Spring is an underappreciated time to be a beer drinker in America. Its seasonal releases lack the malty heft of fall brews or the gooey complexity of winter beers, never mind the richness of their packaging. A snow-coated landscape or a roaring fire will do it for winter releases, a pile of multicolored leaves or a cluster of pumpkins for fall ones — how is a brewery supposed to convey “spring” in a single label?

As for the season right after spring, that’s a breeze to conceptualize. Summer beer is easy. Summer is vacation. Summer is flip-flops and back-deck barbecues. Beaches. Sun-drenched vistas. People get summer. Spring is often just prelude.

Yet there are beers that are particularly enjoyable in these slightly warmer months. They are not necessarily seasonal releases and perhaps thankfully so. The spring months seem to have become the dumping ground for breweries unsure of where to drop their most experimentally inoffensive concoctions.

Instead, the perfect beers of spring arise from certain styles. And these styles are by and large not as heavy on the palate nor as strong in alcohol as the fall and winter beers that have dominated the previous six or so months. They’re also generally lighter in color — and lighter on the belly.

Here are four such styles to drink deeply from before it gets too hot.


Photo: Victory Brewing Company/Facebook

This style arose as a German answer to the rocket-ship rise of pilsner in the late 19th century out of what was then Austria-Hungary. Munich’s Spaten Brewery released the first helles in late March 1894, unsure of whether Germans used to eons’ worth of darker, heavier fare would embrace a lighter-colored, and lighter-tasting, lager.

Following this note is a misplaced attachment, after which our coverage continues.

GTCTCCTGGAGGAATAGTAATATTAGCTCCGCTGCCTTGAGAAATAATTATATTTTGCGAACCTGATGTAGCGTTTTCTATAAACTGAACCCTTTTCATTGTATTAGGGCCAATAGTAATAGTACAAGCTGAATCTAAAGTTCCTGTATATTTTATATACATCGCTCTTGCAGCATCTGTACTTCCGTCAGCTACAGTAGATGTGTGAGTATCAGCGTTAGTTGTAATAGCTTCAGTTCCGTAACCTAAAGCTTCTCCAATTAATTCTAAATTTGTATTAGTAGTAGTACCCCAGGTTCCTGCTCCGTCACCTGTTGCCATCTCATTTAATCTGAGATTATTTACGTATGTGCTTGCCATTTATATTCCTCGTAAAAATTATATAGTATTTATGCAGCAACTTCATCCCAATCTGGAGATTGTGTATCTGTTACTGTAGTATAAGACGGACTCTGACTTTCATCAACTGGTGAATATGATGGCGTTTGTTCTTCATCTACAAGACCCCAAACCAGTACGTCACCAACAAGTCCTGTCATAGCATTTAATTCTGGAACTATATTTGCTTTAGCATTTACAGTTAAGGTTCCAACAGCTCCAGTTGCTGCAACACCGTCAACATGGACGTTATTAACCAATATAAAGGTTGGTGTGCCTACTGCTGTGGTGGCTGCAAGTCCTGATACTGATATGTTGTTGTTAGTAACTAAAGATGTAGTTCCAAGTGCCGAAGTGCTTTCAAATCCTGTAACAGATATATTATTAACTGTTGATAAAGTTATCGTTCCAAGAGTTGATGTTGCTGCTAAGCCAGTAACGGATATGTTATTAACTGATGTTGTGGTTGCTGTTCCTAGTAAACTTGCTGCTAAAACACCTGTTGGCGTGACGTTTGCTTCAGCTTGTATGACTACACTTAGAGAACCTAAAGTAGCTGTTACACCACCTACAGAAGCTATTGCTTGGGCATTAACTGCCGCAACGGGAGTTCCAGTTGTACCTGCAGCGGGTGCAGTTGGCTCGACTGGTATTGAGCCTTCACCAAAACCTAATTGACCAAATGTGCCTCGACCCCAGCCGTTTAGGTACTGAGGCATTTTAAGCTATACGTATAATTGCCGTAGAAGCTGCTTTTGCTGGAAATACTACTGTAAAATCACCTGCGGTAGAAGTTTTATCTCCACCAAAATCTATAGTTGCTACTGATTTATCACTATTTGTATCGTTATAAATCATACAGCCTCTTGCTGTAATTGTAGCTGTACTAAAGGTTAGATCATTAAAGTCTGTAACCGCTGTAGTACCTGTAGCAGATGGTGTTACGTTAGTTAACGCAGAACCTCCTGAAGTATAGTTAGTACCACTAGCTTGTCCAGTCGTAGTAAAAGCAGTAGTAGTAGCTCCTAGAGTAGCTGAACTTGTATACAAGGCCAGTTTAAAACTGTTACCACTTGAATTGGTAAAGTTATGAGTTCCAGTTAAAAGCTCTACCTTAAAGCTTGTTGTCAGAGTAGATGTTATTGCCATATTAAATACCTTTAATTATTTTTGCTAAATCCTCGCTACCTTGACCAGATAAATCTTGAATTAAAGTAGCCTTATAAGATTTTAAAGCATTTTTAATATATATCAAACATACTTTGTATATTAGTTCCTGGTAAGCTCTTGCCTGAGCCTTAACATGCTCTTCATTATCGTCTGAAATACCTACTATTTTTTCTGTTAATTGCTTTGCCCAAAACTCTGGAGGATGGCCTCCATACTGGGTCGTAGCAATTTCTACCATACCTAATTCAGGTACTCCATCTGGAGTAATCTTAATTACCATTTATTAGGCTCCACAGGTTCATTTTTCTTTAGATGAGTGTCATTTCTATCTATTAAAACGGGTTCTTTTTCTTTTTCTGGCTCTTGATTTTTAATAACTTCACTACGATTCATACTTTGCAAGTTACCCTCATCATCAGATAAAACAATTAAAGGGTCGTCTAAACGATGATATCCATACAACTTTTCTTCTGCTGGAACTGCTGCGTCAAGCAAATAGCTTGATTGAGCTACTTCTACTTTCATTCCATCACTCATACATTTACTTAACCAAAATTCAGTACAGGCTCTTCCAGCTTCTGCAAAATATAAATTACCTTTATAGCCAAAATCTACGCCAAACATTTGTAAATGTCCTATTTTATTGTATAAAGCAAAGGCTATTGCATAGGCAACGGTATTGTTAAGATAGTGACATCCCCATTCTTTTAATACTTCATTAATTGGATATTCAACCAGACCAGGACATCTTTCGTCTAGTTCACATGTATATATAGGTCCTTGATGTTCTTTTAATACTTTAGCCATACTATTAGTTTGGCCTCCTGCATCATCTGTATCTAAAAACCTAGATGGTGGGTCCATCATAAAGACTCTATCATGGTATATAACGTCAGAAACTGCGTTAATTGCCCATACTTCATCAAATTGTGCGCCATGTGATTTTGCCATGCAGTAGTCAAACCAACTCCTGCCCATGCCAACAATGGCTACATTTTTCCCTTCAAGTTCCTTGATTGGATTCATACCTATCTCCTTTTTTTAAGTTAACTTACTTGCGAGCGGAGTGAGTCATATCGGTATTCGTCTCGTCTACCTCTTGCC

They would.

Helles — roughly “a lighter one” in German — is by definition not very hoppy nor bitter. It’s instead supposed to be malty sweet and eminently quaffable, light as can be on the belly. Helles, too, it’s been said, is basically the one beer style for those who say they don’t really like beer.

Its alcohol volume falls generally from about 4 percent to 6 percent, making helles positively sessionable for languid May afternoons.

Recommended: Queen City Brewery South End Lager; Victory Helles Lager; Cigar City Hotter Than Helles


Photo: Two Roads Brewing Company/Facebook

As for that mighty pilsner out of the now-Czech Republic town of Pilsen, so many versions of it have swept the world that it’s hard now to appreciate how revolutionary the lager was when it was born in the early 1840s.

Until pilsner, the vast majority of beers produced were darker, heavier ales — think stouts and another 19th-century invention, porters — or they were at least hazy, especially those made with wheat. Clear, clean, crisp — these were not adjectives applied to beer back then. Along comes pilsner and its clear, golden hue, and its clean, crisp, almost spicy taste, and the game quickly changed.